Appellant stayed in the squad car while Gort searched her vehicle. He found and searched her purse that had been on the passenger side floor. The purse contained a contact lens case that held three rocks that he believed to be methamphetamine. Gort returned to the squad car and asked appellant to step out of the vehicle. He then placed her under arrest, handcuffed her, and read appellant her Miranda rights. When she asked why she was being arrested, Gort showed her the rocks. He asked her to identify them, and appellant admitted the rocks were “crystal meth.”
While waiting for transportation for appellant, Gort asked appellant if she had any more methamphetamine in the vehicle or on her person. She admitted she had drugs in her bra. He informed her that the drugs would be removed at the law enforcement center. Appellant told Gort that she wanted him to remove the drugs. Gort then went to the backseat and used his flashlight to find the drugs inside appellant’s bra. He reached into her shirt, felt around her breast, and retrieved the drugs.
Appellant waived her right to a jury trial and submitted the case to the court on stipulated facts in accordance with the procedure set out in State v. Lothenbach, 296 N.W.2d 854, 858 (Minn. 1980). On April 24, 2000, appellant was adjudicated guilty of possessing methamphetamine in violation of Minn. Stat. § 152.025, subds. 2(1), 3 (1998). On May 12, 2000, the trial court sentenced appellant to one year and one day plus ten years probation. The sentence was stayed pending this appeal.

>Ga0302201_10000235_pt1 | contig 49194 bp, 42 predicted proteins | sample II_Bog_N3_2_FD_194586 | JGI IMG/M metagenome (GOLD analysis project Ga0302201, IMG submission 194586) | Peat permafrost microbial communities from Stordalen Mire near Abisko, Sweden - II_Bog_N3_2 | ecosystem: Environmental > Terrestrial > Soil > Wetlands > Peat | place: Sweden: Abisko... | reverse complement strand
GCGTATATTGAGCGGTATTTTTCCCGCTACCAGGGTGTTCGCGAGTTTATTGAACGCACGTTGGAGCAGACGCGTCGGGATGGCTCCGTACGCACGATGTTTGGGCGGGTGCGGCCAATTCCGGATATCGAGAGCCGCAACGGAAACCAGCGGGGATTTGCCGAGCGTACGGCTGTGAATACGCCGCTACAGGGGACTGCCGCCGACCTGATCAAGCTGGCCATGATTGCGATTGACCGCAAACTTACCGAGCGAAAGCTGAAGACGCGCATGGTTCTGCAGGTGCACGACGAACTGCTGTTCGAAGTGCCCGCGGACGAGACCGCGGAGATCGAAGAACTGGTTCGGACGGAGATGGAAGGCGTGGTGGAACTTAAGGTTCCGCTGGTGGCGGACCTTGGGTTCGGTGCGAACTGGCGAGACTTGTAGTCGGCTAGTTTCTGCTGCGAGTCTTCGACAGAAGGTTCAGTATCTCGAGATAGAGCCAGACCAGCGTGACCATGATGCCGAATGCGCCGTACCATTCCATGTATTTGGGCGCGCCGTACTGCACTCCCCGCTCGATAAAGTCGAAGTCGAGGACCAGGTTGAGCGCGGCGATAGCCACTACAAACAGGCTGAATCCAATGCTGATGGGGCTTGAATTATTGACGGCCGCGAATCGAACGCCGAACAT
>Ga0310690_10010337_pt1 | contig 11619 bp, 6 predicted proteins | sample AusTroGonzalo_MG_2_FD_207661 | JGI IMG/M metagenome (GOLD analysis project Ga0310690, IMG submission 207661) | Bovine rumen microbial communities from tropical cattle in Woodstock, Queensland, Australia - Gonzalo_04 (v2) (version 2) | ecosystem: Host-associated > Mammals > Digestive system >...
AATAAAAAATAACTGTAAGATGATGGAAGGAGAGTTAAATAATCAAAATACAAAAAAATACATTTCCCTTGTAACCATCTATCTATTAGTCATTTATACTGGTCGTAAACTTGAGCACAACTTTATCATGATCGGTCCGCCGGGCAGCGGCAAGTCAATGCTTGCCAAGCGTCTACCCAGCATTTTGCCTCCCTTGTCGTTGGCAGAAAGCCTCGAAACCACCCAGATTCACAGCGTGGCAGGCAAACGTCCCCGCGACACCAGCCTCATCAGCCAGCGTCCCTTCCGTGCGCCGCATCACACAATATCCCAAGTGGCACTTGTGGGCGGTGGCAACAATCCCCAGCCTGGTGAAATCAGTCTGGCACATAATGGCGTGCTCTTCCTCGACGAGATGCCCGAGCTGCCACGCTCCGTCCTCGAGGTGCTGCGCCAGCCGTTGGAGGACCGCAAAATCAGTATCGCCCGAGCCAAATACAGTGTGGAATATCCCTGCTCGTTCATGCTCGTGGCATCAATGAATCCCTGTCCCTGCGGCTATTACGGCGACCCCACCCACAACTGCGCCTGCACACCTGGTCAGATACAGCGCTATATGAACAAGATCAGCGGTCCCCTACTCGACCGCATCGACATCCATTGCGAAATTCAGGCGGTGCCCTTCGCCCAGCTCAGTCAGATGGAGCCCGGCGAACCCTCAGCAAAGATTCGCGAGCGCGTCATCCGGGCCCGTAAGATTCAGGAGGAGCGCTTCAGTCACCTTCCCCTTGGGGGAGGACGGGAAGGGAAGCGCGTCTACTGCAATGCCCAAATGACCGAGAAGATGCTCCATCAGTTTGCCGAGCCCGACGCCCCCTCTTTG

The parties argue whether the stop itself was legal. Although this is a close case, we find the initial stop legal but hold that the continued detention of appellant exceeded a justifiable scope and became an illegal arrest.
Appellant argues that the stop of her vehicle was illegal because there was no reasonably suspected criminal activity as the United States Supreme Court required in Terry v. Ohio, 392 U.S. 1, 88 S. Ct. 1868 (1968). But when an officer uses a valid objective basis—probable cause that the driver committed a minor traffic violation—as a reason for stopping a driver suspected of possessing narcotics, the stop will be upheld. Whren v. United States, 517 U.S. 806, 818-19, 116 S. Ct. 1769, 1776-77 (1996). An officer’s “[s]ubjective intentions play no role in ordinary, probable-cause Fourth Amendment analysis.” Id. at 813, 116 S. Ct. 1774.
Gort admits that he followed appellant’s vehicle because she fit the description from surveillance but testified that he stopped her only because of her snow-covered plates. “Ordinarily, if an officer observes a violation of a traffic law, however insignificant, the officer has an objective basis for stopping the vehicle.” State v. George, 557 N.W.2d 575, 578 (Minn. 1997) (citations omitted). Minnesota law mandates that drivers must keep license plates “free from grease, dust, or other blurring material so that the lettering shall be plainly visible at all times.” Minn. Stat. § 169.79 (1998). Therefore, because appellant’s license plate was covered by blown snow, Gort had an objective reason to pull appellant over, making the initial stop lawful.
Appellant was detained in the back of the police car as Gort verified that she had a valid driver’s license. Once this information was confirmed, an ordinary traffic stop would have concluded.